In an echo of Tony Blair's 1999 complaint that an obstructive civil service left "scars on my back," Mr Cameron said: " The enterprise culture is alive and well in this country. Now we just need an enterprise government to go with it."

His list of "enemies of enterprise" included bureaucrats in Government departments who concoct "ridiculous rules and regulations" which make life impossible, particularly for small firms; town-hall officials who go slow on make-or-break planning decisions for business; and public sector procurement managers who think the answer to everything is a big contract with a big business and who shut out millions of small firms from a massive potential market. The Prime Minister, under fire for not curbing bankers' bonuses, promised to "watch those banks like a hawk" to make sure they deliver pledges to boost lending to small firms.

Mr Cameron said: "Enterprise is about more than money, more than the economics of growth and GDP. We understand that enterprise is not just about markets; it's also about morals. We understand that enterprise is not just an economic good, it's a social good too."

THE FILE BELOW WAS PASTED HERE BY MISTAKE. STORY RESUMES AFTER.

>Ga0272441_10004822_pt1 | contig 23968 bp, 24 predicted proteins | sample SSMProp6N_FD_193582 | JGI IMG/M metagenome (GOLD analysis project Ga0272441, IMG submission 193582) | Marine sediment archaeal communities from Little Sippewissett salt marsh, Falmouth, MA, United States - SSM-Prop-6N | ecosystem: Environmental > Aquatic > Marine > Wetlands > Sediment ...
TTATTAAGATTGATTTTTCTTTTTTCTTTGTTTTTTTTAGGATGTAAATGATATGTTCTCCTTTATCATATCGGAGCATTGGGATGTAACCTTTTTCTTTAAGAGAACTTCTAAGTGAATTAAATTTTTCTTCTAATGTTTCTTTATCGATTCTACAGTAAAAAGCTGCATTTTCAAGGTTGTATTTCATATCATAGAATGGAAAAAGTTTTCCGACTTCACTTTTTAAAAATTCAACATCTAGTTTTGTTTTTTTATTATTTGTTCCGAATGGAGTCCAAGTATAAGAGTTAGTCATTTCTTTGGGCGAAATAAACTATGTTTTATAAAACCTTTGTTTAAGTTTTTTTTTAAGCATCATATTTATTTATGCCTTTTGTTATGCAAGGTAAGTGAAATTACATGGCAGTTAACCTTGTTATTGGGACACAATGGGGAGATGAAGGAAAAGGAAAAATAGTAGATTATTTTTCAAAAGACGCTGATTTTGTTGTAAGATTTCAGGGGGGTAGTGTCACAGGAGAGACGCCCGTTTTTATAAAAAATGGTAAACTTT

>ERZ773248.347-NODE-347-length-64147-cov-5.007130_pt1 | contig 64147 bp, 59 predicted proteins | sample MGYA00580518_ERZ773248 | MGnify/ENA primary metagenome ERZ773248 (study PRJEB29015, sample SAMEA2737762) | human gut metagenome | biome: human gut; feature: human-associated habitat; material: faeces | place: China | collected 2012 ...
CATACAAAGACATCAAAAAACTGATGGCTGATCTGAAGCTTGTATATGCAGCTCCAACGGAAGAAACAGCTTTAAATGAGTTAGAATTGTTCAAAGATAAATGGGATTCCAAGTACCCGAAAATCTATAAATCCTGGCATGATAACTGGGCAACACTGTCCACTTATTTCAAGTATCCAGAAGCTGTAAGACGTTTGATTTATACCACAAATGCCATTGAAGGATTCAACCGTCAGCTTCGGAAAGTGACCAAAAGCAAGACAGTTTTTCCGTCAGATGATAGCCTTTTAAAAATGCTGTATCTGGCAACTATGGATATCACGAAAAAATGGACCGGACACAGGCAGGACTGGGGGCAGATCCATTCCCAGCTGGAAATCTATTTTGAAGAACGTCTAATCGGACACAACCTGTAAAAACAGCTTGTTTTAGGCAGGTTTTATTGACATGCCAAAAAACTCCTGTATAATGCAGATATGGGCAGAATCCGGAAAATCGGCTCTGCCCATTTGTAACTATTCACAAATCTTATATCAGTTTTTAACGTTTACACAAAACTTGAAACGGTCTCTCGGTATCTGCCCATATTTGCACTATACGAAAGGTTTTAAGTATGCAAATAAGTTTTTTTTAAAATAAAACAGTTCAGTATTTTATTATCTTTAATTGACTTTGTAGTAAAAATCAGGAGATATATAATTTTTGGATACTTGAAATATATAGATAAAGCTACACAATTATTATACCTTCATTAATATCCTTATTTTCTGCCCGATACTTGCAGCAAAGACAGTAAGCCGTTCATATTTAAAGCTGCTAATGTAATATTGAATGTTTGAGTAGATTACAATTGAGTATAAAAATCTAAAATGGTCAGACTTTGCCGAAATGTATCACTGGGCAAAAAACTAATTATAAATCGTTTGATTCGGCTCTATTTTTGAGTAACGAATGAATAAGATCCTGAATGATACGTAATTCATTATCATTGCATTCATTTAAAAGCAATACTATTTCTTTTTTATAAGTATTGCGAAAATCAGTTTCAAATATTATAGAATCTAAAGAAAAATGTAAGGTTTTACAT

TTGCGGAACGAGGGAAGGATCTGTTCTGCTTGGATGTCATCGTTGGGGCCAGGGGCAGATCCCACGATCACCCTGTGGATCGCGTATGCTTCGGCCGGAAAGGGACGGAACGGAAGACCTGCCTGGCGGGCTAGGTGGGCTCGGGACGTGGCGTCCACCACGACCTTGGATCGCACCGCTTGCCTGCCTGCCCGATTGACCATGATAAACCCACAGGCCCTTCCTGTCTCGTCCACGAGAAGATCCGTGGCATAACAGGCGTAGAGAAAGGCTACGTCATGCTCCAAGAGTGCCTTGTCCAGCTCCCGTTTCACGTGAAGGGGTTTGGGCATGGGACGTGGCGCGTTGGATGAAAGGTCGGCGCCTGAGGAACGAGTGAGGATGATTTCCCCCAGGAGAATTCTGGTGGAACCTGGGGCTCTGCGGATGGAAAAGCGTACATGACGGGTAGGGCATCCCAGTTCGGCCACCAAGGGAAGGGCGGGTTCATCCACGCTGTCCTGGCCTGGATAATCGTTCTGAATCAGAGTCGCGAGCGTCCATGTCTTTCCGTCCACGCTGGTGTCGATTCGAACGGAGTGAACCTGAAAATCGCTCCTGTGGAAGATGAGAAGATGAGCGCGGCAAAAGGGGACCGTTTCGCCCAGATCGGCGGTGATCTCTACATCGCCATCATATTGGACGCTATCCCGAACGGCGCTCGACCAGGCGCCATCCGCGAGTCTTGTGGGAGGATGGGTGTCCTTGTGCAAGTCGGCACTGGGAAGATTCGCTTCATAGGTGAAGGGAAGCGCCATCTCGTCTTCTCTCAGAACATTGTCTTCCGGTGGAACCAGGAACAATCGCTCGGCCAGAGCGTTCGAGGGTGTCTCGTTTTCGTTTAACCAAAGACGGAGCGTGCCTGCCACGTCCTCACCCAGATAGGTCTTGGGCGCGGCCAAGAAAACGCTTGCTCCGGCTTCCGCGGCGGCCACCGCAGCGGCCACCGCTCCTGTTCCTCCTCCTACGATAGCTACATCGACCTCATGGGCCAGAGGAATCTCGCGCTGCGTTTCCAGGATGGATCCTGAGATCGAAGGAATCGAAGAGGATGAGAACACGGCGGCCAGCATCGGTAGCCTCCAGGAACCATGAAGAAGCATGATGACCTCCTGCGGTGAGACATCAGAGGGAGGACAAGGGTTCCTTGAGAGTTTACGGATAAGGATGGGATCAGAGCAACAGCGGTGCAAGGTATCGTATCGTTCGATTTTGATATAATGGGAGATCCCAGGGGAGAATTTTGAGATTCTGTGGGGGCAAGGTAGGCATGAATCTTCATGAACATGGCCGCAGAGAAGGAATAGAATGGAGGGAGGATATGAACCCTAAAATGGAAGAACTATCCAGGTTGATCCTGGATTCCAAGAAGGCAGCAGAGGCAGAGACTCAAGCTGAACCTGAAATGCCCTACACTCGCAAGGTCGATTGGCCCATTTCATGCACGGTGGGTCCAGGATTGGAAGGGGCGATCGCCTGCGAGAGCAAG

He linked his drive on enterprise to his flagship Big Society theme. He argued that the Tories had been elected to do more than tackle the deficit, highlighting their "compassion" and support for a rising international aid budget.

Defending the spending cuts, which will bite harder at the start of a new financial year next month, Mr Cameron warned his party: "The road ahead will be hard; this year in particular."

Insisting the deficit reduction plan was right, he said: "What we're doing might not be popular – but it is the only way. The other way is the cowardly way, the irresponsible way, and that has never, ever been the Conservative way."

Ed Balls, the shadow Chancellor, said:"If David Cameron wants to know who is the real enemy of enterprise and growth in Britain today, he only needs to look next door at his own Chancellor. It is George Osborne's reckless plan to cut too deep and too fast, which has seen the economy go into reverse."